TL/DR: Detectify’s Hack Yourself event in Stockholm is 24 hours away, which means that it’s time to catch up on what happened at our last event in late 2021. From Gartner including External Attack Surface Management (EASM) as the top trend in security to debating whether EASM will replace DAST including reflections on security culture and much more – this post sums up the takeaways from IT Security Specialist Jesper Larsson, Sprinkler Security co-founder David Jacoby, and Detectify CEO Rickard Carlsson’s thoughts on some of the most lively online security topics.
EASM: Is Gartner late to the party?
Included by Gartner in 2021 as a major cybersecurity category and an emerging product, the External Attack Surface Management (EASM) term might be new. Still, the idea behind it is nothing new: identifying risks coming from internet-facing assets that an organization may be unaware of.
A few companies, including Detectify, have been highlighting the importance of the attack surface and understanding the potential risks of the constantly-changing environment. Gartner’s addition of EASM as an emerging product demonstrates an increasing awareness of the necessity for organizations to be aware of the threats that exist through their internet-facing assets.
What are organizations doing wrong when it comes to security?
While today’s code-quality security is good, the sharing between each domain or principle is lacking, such as using infrastructure as code. Some people have become lazy, using other people’s templates and sometimes without knowing the security details. There is no technical depth (the rule now is; if it works, it works). Security metrics are valued by the exploitation that happens. We learn by being hacked, and that is not how it should work.
At the same time, while technical vulnerabilities are being detected, misconfigurations in applications are not so much. Things that have been existing for twenty years are still being exploited. The way we now look at IT security is more about what’s new, trendy, or cool. This threads with the way programming is learned today. It can be considered an evolution, like using dependencies or libraries. But the problem is that those are blindly trusted. Most of the backend runs code that is not written by yourself, yet you don’t mind. While newer programmers are tech-proficient, they might lack a security mindset.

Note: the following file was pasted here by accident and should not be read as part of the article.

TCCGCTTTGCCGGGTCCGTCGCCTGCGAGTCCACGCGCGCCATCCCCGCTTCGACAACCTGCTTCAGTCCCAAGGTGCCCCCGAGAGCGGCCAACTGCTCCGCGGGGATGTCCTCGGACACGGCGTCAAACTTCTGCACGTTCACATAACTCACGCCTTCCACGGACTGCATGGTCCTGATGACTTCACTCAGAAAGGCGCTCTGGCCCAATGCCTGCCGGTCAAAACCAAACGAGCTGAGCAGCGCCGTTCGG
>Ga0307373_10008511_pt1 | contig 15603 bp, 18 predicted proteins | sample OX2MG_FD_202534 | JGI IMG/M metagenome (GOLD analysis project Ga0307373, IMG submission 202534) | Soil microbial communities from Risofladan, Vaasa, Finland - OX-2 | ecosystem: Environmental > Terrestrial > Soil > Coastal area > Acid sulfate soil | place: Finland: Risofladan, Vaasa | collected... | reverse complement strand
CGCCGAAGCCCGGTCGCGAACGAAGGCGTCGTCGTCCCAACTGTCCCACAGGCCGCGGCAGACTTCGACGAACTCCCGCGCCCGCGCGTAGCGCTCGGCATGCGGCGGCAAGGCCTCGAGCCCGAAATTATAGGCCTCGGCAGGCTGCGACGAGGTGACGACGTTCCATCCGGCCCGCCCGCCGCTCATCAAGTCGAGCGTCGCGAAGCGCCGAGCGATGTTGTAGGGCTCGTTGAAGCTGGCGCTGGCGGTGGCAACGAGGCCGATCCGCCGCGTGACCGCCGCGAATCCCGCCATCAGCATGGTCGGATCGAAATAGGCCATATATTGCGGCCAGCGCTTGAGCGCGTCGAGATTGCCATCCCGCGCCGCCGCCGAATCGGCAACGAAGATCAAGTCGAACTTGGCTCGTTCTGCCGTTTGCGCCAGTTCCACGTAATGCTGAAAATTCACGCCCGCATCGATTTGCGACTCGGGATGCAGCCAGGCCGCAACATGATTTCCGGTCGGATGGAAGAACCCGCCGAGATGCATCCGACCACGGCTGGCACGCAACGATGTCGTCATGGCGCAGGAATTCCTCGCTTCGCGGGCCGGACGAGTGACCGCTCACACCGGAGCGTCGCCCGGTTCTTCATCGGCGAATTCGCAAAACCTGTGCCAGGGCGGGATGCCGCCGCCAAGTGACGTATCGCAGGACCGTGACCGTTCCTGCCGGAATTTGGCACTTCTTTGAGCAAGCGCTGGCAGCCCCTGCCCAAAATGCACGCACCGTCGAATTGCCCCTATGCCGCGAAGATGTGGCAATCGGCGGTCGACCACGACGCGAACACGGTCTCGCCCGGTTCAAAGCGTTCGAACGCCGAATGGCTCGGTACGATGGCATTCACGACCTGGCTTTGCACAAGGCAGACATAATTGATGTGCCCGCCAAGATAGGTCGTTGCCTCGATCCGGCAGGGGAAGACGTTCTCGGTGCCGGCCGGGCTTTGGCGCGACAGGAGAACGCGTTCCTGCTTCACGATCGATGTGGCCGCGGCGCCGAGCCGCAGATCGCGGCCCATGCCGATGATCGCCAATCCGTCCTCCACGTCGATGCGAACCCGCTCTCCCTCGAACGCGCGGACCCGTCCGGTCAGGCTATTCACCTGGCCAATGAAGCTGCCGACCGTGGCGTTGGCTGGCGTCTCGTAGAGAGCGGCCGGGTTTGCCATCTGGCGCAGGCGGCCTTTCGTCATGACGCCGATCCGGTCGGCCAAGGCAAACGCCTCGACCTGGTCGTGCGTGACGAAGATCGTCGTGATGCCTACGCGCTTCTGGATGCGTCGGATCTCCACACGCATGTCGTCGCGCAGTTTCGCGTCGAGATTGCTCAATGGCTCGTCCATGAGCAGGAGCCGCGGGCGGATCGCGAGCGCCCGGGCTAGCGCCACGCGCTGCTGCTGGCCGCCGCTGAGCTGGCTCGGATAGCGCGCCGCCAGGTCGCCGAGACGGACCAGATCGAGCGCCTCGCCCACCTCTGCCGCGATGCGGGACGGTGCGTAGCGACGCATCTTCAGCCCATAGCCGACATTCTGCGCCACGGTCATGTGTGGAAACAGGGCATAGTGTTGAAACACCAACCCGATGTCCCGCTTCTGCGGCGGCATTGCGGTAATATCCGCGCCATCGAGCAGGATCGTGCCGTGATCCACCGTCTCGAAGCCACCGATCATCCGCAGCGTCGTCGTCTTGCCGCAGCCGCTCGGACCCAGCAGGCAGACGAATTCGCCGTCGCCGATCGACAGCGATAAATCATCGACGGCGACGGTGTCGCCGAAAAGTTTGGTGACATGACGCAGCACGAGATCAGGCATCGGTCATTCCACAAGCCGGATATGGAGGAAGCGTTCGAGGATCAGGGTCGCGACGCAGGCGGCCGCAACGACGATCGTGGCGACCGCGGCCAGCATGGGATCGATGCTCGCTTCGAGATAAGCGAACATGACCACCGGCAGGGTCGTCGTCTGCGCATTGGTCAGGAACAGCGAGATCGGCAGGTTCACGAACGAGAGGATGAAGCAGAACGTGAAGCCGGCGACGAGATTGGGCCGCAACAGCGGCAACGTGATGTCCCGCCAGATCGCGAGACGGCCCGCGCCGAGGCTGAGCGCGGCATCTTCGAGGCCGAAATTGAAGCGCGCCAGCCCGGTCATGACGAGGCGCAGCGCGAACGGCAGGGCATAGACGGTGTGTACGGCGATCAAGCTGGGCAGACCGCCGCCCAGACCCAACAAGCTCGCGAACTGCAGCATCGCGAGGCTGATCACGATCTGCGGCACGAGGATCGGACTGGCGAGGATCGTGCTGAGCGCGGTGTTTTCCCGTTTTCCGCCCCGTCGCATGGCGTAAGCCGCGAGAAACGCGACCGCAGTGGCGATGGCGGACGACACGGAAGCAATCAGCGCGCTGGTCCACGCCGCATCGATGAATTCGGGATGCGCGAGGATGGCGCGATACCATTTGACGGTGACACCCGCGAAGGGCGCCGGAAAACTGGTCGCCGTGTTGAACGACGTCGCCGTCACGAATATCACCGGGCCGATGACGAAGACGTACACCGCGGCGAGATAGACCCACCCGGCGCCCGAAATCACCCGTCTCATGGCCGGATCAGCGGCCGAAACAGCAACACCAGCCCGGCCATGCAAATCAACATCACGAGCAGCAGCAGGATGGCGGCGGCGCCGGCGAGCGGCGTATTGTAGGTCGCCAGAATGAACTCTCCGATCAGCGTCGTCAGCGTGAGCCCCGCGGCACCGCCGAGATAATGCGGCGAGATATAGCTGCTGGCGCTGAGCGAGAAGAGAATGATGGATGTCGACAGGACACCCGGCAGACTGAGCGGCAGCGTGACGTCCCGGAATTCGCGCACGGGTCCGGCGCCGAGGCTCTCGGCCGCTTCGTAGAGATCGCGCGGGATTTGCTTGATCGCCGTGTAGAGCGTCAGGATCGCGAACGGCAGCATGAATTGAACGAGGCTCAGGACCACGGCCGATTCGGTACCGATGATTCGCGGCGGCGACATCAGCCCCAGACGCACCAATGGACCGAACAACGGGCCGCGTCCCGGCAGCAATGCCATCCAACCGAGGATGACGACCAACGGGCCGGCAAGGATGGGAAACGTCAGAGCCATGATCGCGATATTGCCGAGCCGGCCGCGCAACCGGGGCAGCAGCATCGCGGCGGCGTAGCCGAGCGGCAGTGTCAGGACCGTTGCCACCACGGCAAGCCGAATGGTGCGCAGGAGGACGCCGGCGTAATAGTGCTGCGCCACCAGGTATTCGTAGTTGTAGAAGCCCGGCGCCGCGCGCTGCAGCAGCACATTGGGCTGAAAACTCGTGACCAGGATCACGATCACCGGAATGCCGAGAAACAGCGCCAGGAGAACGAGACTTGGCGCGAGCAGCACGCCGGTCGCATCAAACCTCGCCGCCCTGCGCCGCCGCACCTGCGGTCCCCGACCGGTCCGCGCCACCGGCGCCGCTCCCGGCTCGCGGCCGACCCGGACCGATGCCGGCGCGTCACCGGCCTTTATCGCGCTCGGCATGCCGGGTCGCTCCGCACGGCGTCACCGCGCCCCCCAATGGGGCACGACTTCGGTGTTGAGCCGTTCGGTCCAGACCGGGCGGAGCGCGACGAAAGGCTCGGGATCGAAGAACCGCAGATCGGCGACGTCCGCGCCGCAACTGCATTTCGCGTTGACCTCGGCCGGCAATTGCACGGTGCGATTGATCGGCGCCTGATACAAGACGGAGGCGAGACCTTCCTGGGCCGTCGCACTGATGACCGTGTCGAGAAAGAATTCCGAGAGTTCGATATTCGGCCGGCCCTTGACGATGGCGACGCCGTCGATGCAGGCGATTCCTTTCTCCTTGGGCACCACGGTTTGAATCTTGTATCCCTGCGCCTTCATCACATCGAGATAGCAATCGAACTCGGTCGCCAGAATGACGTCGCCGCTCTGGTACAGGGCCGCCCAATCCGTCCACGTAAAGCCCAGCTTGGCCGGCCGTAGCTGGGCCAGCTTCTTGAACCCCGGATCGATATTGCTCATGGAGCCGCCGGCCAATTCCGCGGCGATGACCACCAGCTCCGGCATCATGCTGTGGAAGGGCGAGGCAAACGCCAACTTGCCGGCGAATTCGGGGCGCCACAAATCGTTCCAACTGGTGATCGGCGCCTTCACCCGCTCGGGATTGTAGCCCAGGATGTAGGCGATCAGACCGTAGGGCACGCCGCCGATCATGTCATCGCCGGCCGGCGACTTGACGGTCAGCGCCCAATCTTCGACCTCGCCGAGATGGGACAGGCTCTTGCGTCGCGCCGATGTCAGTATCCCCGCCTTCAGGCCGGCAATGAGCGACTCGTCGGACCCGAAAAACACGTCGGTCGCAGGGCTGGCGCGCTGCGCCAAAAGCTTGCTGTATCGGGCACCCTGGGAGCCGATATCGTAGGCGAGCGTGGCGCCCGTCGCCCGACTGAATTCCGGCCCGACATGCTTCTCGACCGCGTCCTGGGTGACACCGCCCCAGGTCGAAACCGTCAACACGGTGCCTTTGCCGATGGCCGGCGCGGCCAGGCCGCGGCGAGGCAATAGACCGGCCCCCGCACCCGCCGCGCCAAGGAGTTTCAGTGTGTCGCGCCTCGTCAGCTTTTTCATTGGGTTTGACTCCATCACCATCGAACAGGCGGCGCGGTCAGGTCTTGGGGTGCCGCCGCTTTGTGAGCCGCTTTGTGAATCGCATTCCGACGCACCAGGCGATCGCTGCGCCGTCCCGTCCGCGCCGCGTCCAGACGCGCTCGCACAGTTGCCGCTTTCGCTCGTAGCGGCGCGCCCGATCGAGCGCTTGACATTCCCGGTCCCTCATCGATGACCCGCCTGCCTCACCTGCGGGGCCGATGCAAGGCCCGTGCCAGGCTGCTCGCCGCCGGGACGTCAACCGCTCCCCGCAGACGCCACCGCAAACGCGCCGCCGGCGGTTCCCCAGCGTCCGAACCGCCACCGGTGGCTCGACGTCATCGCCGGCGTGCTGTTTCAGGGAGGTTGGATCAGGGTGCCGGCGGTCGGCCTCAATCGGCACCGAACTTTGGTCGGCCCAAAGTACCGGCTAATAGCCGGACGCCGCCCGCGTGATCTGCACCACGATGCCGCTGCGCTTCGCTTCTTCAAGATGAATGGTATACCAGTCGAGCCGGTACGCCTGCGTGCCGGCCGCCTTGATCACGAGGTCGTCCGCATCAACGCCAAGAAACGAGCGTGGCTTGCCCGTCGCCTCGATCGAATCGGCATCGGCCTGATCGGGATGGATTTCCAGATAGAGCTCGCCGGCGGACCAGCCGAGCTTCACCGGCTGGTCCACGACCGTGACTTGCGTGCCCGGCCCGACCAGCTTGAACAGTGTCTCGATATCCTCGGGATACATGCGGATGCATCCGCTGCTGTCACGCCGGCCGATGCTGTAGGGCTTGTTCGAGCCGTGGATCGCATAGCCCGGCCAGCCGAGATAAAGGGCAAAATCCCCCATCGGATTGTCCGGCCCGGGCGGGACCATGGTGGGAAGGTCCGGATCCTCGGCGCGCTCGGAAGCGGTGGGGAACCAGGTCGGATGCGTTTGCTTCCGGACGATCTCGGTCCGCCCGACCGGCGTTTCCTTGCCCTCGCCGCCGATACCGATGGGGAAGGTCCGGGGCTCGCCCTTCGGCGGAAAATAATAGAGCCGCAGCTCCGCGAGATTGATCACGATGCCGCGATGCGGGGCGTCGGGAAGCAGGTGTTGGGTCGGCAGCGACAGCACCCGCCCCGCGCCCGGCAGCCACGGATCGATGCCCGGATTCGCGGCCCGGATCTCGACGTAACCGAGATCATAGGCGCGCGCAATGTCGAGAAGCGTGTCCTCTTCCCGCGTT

Understanding pentesting vs. an automated hacker-powered tool
Penetration testing is a vulnerability detection mechanism that uses multistep and multivector attack scenarios to find vulnerabilities and attempts to exploit them. While some companies might be continuously pentesting, others don’t at all; this is often due to lacking security culture, budget limitations, or both.
There are different types of penetration testing. In most cases, the goal is to find specific vulnerabilities. However, the often forgotten scenario-based penetration testing assesses the performance of security controls against specific tactics instead of generic vulnerability discovery. Scenario-based testing is aligned with modern-risk frameworks, running risk control on the held assets. However, nowadays, assets are a delicate subject: are they self-hosted? Are they cloud-based? The responsibility is somewhat vague. Knowing what you are implementing is a good starting point.
Security as a matter of culture
From a broader perspective, security is not a tooling problem. It is a matter of education and visibility as well as the process of welding them, building the right culture, and strategizing. The key is being familiar with an organization’s threat model. Ideally, the tooling step comes after understanding the threat model and building a plan. The goal is to avoid a false sense of security and not blame the tool vendor for not obtaining the desired results.
Register today to attend Hack Yourself Stockholm, the event that brings together top ethical hackers, industry thought leaders, and practitioners to discuss trends, challenges, and opportunities around External Attack Surface Management (EASM). Join speaker sessions from hacker and content creator STÖK, hacker and researcher David Jacoby, Klarna’s Lead Offensive Security Engineer Stuart McMurray, and Detectify’s Security Researcher Kursat Cetin. To understand the challenges of coping with an ever-expanding attack surface, come to our panel discussion with experts from Klarna, Visma, and Detectify.
Meanwhile, if you want to keep up with today’s cyber threats, you need continuous security integrated with development. If you’re not already a customer, click here to sign up for a free trial and immediately start scanning or get in touch with our customer success team through email@example.com. Already have an account? Log in to check your assets. Go hack yourself!